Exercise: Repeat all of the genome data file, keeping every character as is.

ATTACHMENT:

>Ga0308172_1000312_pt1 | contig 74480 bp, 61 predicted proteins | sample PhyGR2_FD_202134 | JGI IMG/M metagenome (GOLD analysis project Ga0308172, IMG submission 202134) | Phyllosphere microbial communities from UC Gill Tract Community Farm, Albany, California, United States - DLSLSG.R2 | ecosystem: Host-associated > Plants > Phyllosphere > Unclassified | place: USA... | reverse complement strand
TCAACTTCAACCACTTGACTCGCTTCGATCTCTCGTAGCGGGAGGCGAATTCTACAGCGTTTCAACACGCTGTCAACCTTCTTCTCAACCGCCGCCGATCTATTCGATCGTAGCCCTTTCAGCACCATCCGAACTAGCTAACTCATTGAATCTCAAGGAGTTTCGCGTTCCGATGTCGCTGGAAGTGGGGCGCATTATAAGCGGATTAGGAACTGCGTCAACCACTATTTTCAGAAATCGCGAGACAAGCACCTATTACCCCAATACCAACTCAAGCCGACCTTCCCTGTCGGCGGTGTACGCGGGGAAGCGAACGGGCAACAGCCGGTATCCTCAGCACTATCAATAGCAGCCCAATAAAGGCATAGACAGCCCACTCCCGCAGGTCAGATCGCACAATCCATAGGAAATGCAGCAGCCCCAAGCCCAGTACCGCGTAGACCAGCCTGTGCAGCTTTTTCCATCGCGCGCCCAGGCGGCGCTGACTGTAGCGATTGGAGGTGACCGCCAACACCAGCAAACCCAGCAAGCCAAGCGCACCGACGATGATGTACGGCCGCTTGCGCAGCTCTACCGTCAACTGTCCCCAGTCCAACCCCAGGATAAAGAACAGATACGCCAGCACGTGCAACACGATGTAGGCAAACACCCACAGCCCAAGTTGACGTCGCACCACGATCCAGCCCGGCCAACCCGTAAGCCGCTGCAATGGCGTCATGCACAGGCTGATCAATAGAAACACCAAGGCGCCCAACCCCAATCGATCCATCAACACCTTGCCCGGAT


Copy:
>Ga0308172_1000312_pt1 | contig 74480 bp, 61 predicted proteins | sample PhyGR2_FD_202134 | JGI IMG/M metagenome (GOLD analysis project Ga0308172, IMG submission 202134) | Phyllosphere microbial communities from UC Gill Tract Community Farm, Albany, California, United States - DLSLSG.R2 | ecosystem: Host-associated > Plants > Phyllosphere > Unclassified | place: USA... | reverse complement strand
TCAACTTCAACCACTTGACTCGCTTCGATCTCTCGTAGCGGGAGGCGAATTCTACAGCGTTTCAACACGCTGTCAACCTTCTTCTCAACCGCCGCCGATCTATTCGATCGTAGCCCTTTCAGCACCATCCGAACTAGCTAACTCATTGAATCTCAAGGAGTTTCGCGTTCCGATGTCGCTGGAAGTGGGGCGCATTATAAGCGGATTAGGAACTGCGTCAACCACTATTTTCAGAAATCGCGAGACAAGCACCTATTACCCCAATACCAACTCAAGCCGACCTTCCCTGTCGGCGGTGTACGCGGGGAAGCGAACGGGCAACAGCCGGTATCCTCAGCACTATCAATAGCAGCCCAATAAAGGCATAGACAGCCCACTCCCGCAGGTCAGATCGCACAATCCATAGGAAATGCAGCAGCCCCAAGCCCAGTACCGCGTAGACCAGCCTGTGCAGCTTTTTCCATCGCGCGCCCAGGCGGCGCTGACTGTAGCGATTGGAGGTGACCGCCAACACCAGCAAACCCAGCAAGCCAAGCGCACCGACGATGATGTACGGCCGCTTGCGCAGCTCTACCGTCAACTGTCCCCAGTCCAACCCCAGGATAAAGAACAGATACGCCAGCACGTGCAACACGATGTAGGCAAACACCCACAGCCCAAGTTGACGTCGCACCACGATCCAGCCCGGCCAACCCGTAAGCCGCTGCAATGGCGTCATGCACAGGCTGATCAATAGAAACACCAAGGCGCCCAACCCCAATCGATCCATCAACACCTTGCCCGGAT